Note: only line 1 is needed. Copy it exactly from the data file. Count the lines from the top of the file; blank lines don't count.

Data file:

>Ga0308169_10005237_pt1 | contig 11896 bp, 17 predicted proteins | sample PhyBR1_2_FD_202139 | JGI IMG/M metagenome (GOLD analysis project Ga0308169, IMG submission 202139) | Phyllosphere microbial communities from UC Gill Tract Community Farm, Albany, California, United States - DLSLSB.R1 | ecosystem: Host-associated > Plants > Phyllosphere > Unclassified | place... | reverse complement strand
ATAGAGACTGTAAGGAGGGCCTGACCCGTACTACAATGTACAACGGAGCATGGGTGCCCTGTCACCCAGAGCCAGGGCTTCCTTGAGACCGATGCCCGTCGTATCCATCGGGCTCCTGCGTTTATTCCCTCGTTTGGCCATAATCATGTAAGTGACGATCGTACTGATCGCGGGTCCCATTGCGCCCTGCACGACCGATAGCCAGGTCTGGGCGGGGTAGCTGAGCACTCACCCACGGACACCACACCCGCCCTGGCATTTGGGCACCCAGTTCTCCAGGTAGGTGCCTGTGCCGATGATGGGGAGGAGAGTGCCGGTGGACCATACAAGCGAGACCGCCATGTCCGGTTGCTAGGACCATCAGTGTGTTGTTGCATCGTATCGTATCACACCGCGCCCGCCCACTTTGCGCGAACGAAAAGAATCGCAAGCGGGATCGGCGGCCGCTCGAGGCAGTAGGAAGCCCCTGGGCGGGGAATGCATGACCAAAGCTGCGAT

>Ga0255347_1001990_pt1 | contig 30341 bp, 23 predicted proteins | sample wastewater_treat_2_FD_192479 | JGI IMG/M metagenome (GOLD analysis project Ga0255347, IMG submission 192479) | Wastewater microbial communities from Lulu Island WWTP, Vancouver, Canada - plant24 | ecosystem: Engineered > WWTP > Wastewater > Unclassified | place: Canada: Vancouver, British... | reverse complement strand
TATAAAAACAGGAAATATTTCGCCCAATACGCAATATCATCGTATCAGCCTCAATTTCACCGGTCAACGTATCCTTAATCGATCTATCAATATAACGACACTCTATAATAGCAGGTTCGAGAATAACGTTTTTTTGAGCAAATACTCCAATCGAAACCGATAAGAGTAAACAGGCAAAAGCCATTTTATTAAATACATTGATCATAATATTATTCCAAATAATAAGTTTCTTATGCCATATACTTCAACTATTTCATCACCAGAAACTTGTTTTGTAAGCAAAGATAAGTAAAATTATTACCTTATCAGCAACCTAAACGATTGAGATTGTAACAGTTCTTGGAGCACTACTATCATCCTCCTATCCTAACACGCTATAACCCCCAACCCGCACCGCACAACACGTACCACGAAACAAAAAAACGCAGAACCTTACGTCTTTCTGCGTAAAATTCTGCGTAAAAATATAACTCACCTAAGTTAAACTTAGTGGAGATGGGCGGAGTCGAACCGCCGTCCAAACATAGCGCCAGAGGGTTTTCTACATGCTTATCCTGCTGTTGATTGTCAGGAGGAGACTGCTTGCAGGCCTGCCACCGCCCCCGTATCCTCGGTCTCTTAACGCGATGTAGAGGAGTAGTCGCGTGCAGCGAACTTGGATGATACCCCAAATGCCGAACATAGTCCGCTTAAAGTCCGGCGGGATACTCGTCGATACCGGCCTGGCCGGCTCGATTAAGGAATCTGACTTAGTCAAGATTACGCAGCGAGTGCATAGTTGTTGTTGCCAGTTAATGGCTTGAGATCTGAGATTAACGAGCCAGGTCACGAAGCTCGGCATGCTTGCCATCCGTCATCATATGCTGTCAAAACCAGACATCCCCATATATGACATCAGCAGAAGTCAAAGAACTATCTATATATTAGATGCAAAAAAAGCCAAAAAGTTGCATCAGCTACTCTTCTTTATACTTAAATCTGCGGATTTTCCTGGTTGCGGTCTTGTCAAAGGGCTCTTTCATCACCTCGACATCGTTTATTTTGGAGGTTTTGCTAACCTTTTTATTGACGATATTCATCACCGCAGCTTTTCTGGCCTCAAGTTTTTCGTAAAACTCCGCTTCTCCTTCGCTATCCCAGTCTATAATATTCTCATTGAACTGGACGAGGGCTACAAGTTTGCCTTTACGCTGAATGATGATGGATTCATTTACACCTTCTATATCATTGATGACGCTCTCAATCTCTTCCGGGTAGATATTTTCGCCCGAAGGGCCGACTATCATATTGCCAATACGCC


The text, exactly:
>Ga0308169_10005237_pt1 | contig 11896 bp, 17 predicted proteins | sample PhyBR1_2_FD_202139 | JGI IMG/M metagenome (GOLD analysis project Ga0308169, IMG submission 202139) | Phyllosphere microbial communities from UC Gill Tract Community Farm, Albany, California, United States - DLSLSB.R1 | ecosystem: Host-associated > Plants > Phyllosphere > Unclassified | place... | reverse complement strand